For a long time, it was common that most of the businesses did not include community development goals in business objectives. They were not considered as fundamental responsibilities. However, most of the organizations are learning that the cutting-edge innovation and competitive advantage includes integrating corporate social initiatives into business strategies. In most cases these considerations are achieved through corporate social responsibility (CSR). These are activities undertaken by the company in consideration of ethical values, legal requirements, as well as respect for the community and environment. In addition, social activities are supported through initiatives that contribute to community health. For instance, AIDS prevention, early detection of breast cancer, timely immunization, and education on how to preserve the environment. Moreover, support from corporations may take many forms, such as cash contributions, grants, promotional sponsorships, and technical expertise.
On the other hand, triple bottom line (TBL) enables the companies to broaden their performance to include environmental and social measures. In the essence, TBL allows the sustainability of the organization to be measured by including non-financial performance. The dimensions of the TBL revolve around the 3Ps, that is, people, planet, and profits. On one hand, there is a challenge to identify a common unit to measure the 3Ps. On the other, it is not enough for a multinational corporation to be socially responsible. They must be a triple bottom line company to meet their ethical obligation.
With the modern trend, companies are not only required to explain their corporate governance, but also the ways, in which they are meeting their ethical obligations. New disclosure statements concerning investments and funds management must now include information about the extent, to which environmental, social, and ethical consideration are taken into account (Henrique & Richardson, 2013). The interesting point that raises is whether corporate social responsibility can be solely integrated to help companies to meet their ethical obligation. In the essence, this could mean integrating both CSR and triple bottom line with public functions and organizational responsibilities. As a result, as multinational corporations struggle in meeting their ethical obligation, they will be required to include reference to both non-financial performance measures and obligation to community services (Henrique & Richardson, 2013). In this way chief executives must conduct business affairs in ways that promote efficient and ethical use of resources. Such outcome can be achieved by companies that remain active in their corporate social responsibility while ignoring the concepts of TBL. Both approaches should be adopted hand in hand.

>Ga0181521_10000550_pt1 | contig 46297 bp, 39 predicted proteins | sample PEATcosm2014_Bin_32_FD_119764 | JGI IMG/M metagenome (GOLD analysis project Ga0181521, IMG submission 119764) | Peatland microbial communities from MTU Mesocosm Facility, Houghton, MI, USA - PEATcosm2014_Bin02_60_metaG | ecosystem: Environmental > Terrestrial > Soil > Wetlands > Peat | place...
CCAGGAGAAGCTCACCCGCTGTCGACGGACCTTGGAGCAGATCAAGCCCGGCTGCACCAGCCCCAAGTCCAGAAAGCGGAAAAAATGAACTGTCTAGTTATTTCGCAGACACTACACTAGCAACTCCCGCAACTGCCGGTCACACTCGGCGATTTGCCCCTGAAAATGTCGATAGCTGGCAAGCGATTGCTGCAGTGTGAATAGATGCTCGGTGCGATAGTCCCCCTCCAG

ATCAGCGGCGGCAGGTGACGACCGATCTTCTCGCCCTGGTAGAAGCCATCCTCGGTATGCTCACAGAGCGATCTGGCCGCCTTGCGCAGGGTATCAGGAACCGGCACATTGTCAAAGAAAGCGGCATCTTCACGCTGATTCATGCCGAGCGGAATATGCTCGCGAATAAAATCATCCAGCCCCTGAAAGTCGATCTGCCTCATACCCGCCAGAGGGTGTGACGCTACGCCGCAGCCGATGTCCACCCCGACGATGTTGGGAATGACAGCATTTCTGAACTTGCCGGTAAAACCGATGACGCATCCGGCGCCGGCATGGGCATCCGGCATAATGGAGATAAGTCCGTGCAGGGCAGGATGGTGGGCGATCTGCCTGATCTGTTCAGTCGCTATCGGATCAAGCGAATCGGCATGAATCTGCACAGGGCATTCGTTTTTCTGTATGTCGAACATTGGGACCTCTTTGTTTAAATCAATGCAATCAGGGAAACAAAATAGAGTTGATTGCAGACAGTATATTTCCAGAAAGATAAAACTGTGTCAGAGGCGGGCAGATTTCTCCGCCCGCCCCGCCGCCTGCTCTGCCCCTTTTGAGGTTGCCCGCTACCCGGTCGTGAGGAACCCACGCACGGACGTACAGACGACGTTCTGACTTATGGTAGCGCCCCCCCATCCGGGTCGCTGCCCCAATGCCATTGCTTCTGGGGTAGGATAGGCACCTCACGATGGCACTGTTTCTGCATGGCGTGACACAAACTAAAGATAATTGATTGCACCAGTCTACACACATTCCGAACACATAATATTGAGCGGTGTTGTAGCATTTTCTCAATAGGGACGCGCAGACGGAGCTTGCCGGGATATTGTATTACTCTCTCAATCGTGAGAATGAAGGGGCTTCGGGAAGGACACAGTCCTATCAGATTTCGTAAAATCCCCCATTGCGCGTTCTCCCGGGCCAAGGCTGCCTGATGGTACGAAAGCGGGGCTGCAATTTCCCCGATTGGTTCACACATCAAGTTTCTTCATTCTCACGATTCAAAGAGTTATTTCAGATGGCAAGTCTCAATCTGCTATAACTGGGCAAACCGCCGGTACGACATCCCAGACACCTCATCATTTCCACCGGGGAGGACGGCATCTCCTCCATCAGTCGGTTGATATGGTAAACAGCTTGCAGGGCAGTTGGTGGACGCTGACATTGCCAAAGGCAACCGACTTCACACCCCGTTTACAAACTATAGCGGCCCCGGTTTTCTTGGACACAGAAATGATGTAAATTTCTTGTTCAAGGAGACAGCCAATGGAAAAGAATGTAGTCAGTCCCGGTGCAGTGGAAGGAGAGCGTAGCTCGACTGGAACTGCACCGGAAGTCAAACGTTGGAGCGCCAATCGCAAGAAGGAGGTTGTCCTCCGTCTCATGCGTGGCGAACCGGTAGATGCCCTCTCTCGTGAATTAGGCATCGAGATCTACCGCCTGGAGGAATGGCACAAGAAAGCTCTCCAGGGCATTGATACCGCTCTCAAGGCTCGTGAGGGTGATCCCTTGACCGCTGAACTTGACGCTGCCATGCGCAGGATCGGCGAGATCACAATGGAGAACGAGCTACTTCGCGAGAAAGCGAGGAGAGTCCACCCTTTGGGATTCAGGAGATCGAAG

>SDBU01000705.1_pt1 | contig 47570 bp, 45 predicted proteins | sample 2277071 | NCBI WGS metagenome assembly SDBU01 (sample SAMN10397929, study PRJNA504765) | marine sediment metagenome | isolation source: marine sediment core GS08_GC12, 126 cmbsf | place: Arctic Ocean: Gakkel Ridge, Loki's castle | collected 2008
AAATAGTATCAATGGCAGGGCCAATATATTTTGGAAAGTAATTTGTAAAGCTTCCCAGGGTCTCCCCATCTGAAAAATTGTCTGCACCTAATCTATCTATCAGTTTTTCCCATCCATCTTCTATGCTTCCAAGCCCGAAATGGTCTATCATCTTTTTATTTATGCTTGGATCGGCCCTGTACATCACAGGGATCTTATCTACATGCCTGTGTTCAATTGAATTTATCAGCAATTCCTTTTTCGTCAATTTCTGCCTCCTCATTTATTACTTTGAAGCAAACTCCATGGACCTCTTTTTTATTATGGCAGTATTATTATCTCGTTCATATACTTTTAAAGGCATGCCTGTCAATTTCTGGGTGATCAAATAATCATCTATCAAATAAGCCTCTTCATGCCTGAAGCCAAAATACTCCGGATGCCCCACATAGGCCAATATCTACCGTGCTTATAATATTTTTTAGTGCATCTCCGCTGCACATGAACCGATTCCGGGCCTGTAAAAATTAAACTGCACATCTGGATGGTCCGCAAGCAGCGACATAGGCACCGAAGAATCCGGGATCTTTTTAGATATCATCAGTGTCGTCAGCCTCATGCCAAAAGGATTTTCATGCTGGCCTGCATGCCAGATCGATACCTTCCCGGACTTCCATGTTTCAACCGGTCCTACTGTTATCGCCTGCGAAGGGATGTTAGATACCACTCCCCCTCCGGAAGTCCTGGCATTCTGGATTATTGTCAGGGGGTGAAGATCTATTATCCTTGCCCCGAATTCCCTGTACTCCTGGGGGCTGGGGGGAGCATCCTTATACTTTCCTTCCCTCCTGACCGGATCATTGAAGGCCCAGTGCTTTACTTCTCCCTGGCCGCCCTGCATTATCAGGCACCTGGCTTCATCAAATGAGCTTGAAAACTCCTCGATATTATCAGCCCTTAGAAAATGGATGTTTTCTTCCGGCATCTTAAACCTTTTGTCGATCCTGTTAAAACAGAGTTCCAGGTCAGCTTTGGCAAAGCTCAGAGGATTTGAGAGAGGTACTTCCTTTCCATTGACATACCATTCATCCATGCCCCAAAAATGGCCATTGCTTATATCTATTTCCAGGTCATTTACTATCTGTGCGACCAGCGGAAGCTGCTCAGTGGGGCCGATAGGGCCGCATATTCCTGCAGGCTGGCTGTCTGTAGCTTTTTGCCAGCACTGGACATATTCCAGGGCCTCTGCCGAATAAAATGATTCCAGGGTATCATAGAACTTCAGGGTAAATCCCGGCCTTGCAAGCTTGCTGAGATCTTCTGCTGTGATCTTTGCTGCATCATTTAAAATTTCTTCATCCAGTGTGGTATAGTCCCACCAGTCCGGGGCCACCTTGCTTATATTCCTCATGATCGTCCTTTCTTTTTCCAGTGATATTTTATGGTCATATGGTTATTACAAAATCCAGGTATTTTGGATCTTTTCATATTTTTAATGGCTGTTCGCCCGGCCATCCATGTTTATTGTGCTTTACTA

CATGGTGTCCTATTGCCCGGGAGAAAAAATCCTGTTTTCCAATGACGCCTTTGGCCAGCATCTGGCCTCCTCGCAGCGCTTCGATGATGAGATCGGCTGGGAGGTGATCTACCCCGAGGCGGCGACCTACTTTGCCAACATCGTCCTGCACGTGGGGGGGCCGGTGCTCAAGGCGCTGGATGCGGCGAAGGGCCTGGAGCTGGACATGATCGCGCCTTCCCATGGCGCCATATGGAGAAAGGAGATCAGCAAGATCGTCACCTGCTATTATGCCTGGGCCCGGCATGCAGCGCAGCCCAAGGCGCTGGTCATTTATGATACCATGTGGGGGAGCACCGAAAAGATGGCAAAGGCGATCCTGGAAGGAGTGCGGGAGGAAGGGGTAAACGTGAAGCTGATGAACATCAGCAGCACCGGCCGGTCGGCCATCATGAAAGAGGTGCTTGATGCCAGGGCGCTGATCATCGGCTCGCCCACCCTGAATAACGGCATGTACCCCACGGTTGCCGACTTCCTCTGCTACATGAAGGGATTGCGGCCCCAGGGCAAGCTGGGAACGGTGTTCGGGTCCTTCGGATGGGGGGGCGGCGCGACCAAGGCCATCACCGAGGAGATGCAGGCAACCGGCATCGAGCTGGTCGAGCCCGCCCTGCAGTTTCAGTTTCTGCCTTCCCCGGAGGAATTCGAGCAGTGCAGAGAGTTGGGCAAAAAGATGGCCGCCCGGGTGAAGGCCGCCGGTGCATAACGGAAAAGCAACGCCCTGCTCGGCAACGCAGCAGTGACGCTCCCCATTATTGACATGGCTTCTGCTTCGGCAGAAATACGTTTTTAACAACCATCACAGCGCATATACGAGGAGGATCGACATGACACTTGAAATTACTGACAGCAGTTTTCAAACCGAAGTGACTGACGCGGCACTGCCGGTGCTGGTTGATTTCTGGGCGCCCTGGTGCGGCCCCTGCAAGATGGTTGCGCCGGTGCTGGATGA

Further, corporate governance and CSR have gained unprecedented prominence in a modern corporation. With increased stakeholder activism, business can no longer focus solely on profit margins. It must be more responsive to societal needs (Henrique & Richardson, 2013). Therefore, it becomes the nature of business to serve the interests of society, and in this way ethics is implied in the activities of multinational corporations. However, it is not enough for a multinational corporation to be socially responsible. It must be a triple bottom line company in order to receive its ultimate justification not from economic objectives, but from moral and ethical objectives it pursues (Henrique & Richardson, 2013). In addition, integrating the approaches of CRS and TBL will help the companies to formulate their policies and practices that relate to issues relating to social responsibility, sustainable enterprises, and business ethics. In other words, multinational corporations should pursue business models that assist to directly address important ethical issues (Henrique & Richardson, 2013). This is to say that social responsibility will also encompass managing the environmental performances and achieve ethical values that are beyond legal obligations. For instance, business initiatives are setting environmental standards, such as reducing emission of carbon, which are more demanding than the current laws in many countries.